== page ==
The function

Question:

The function

$f(x)=\left\{\begin{array}{cc}1, & |x| \geq 1 \\ \frac{1}{n^{2}}, & \frac{1}{n}<|x| \\ 0, & x=0\end{array}\right.$ $<\frac{1}{n-1}, n=2,3, \ldots$

(a) is discontinuous at finitely many points

(b) is continuous everywhere

(c) is discontinuous only at $x=\pm \frac{1}{n}, n \in Z-\{0\}$ and $x=0$

(d) none of these

Solution:

Given: $f(x)=\left\{\begin{array}{cc}1, & |x| \geq 1 \\ \frac{1}{n^{2}}, & \frac{1}{n}<|x|<\frac{1}{n-1} \\ 0, & x=0\end{array}\right.$

$\Rightarrow f(x)=\left\{\begin{array}{cc}1, & -1 \leq x \leq 1 \\ \frac{1}{n^{2}}, & \frac{1}{n}<|x|<\frac{1}{n-1} \\ 0, & x=0\end{array}\right.$

Case 1: $|x|>1$ or $x<-1$ and $x>1$

Here,

$f(x)=1$, which is the constant function

So, $f(x)$ is continuous for all $|x| \geq 1$ or $x \leq-1$ and $x \geq 1$.

Case 2: $\frac{1}{n}<|x|<\frac{1}{n-1}, n=2,3,4, \ldots$

Here,

$f(x)=\frac{1}{n^{2}}, n=2,3,4, \ldots f(x)=\frac{1}{n^{2}}, n=2,3,4, \ldots$, which is also a constant function.

So, $f(x)$ is continuous for all $\frac{1}{n}<|x|<\frac{1}{n-1}, n=2,3,4, \ldots$

Case 3: Consider the points $x=-1$ and $x=1$.

We have

$(\mathrm{LHL}$ at $x=-1)=\lim _{x \rightarrow-1^{-}} f(x)=\lim _{x \rightarrow-1^{-}} 1=1$

(RHL at $x=-1$ ) $=\lim _{x \rightarrow-1^{+}} f(x)=\lim _{x \rightarrow-1^{+}} \frac{1}{4}=\frac{1}{4} \quad\left[\because f(x)=\frac{1}{4}\right.$ for $-1

Clearly, $\lim _{x \rightarrow-1^{-}} f(x) \neq \lim _{x \rightarrow-1^{+}} f(x)$ at $x=-1$

So, $f(x)$ is discontinuous at $x=-1$.

Similarly, $f(x)$ is discontinuous at $x=1$.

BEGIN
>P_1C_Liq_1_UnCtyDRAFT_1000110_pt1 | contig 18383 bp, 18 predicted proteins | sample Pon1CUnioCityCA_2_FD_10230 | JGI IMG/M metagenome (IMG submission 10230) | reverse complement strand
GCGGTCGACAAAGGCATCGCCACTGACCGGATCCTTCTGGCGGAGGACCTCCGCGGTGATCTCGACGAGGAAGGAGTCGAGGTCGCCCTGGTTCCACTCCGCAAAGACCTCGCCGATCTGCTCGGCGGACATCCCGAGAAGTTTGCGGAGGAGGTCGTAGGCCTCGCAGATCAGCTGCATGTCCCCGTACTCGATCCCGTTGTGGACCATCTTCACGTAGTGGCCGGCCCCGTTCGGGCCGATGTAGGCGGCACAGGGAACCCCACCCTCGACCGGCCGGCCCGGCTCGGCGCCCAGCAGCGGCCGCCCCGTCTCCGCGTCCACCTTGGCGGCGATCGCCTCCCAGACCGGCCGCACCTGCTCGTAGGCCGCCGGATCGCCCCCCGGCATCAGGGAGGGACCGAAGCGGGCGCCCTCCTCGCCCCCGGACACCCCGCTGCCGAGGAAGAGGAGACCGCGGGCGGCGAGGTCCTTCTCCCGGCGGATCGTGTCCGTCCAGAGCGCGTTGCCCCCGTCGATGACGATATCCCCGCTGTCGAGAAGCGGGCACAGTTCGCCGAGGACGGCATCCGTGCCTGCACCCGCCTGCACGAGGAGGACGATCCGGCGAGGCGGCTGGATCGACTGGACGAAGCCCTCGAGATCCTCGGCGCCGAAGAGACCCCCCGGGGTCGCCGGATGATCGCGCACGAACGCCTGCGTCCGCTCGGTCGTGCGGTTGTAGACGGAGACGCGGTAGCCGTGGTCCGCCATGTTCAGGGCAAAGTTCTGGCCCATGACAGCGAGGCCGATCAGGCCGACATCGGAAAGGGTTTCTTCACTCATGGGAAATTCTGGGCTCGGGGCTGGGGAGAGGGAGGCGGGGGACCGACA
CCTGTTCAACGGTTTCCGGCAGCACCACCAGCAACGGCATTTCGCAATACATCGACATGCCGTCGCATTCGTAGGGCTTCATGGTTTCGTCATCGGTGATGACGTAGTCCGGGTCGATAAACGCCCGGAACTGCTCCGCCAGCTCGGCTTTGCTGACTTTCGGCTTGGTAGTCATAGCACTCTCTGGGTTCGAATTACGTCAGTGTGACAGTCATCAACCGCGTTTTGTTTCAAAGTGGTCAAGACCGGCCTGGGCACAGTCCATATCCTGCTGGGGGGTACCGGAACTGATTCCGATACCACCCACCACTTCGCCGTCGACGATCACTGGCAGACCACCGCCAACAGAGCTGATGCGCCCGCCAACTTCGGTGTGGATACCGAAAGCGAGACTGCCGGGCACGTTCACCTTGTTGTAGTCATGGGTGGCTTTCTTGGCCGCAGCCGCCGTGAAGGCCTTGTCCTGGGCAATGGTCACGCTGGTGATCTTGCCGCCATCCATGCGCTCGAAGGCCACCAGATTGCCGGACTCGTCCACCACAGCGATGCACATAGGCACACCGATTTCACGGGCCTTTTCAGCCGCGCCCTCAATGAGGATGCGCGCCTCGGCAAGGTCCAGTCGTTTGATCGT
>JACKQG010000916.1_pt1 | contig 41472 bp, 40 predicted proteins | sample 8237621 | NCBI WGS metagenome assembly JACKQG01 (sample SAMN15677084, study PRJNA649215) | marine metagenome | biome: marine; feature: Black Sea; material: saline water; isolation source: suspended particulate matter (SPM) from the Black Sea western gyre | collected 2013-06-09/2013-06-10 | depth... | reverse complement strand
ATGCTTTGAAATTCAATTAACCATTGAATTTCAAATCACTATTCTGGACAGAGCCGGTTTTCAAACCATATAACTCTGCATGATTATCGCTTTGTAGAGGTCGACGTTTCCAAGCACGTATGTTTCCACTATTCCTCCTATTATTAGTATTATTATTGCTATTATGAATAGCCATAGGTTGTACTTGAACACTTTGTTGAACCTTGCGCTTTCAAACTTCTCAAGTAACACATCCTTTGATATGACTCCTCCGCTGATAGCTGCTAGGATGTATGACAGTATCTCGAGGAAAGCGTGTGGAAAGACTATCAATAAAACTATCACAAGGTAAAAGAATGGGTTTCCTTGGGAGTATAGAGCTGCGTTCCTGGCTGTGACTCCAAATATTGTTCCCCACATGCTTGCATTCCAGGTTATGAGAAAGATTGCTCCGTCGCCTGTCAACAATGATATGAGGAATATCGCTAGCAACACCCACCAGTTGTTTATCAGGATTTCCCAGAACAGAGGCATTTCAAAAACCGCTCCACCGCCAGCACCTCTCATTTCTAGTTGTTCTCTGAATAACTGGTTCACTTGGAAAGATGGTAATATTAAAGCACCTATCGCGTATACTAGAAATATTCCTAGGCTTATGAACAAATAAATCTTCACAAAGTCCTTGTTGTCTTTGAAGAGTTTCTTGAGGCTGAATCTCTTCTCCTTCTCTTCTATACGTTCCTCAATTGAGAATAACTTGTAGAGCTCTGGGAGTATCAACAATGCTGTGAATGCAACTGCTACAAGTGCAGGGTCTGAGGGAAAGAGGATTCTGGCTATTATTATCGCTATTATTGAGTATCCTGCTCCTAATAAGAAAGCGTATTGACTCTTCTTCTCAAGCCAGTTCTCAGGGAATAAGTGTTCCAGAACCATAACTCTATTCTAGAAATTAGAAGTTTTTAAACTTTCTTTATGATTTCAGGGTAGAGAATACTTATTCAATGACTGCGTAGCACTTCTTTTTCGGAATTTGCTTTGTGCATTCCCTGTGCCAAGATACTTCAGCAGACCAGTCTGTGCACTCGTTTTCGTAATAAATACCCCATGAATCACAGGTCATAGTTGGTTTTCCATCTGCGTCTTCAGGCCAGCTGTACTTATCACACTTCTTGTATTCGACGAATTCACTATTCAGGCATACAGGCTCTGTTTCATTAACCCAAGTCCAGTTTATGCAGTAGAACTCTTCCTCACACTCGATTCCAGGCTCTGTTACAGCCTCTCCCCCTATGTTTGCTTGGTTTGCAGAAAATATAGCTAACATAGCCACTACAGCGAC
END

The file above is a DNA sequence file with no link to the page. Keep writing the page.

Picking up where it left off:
Case 4: Consider the point $x=0$.

We have

$\lim _{x \rightarrow 0^{-}} f(x)=\lim _{h \rightarrow 0} f\left(\frac{1}{n}-h\right)=\lim _{h \rightarrow 0} f\left(\frac{1}{n}-h\right)=\left(\frac{1}{n-1}\right)^{2}$

$\lim _{x \rightarrow 0^{+}} f(x)=\lim _{h \rightarrow 0} f\left(\frac{1}{n}+h\right)=\lim _{h \rightarrow 0} f\left(\frac{1}{n}+h\right)=\left(\frac{1}{n}\right)^{2}$

$\lim _{x \rightarrow 0^{+}} f(x) \neq \lim _{x \rightarrow 0^{-}} f(x)$

Thus, $f(x)$ is discontinuous at $x=0$.

At $x=0$, we have

$\lim _{x \rightarrow 0^{-}} f(x) \neq 0=f(0)$

So, $f(x)$ is discontinuous at $x=0$.

Case 5 : Consider the point $|x|=\frac{1}{n}, n=2,3,4, \ldots$

We have

$\lim _{x \rightarrow \frac{1}{n}^{-}} f(x)=\lim _{h \rightarrow 0} f\left(\frac{1}{n}-h\right)=\lim _{h \rightarrow 0} f\left(\frac{1}{n}-h\right)=\left(\frac{1}{n-1}\right)^{2}$

$\lim _{x \rightarrow \frac{1}{n}^{+}} f(x)=\lim _{h \rightarrow 0} f\left(\frac{1}{n}+h\right)=\lim _{h \rightarrow 0} f\left(\frac{1}{n}+h\right)=\left(\frac{1}{n}\right)^{2}$

$\lim _{x \rightarrow \frac{1}{n}^{+}} f(x) \neq \lim _{x \rightarrow \frac{1}{n}^{-}} f(x)$

Hence, $f(x)$ is discontinuous only at $x=\pm \frac{1}{n}, n \in Z-\{0\}$ and $x=0$.

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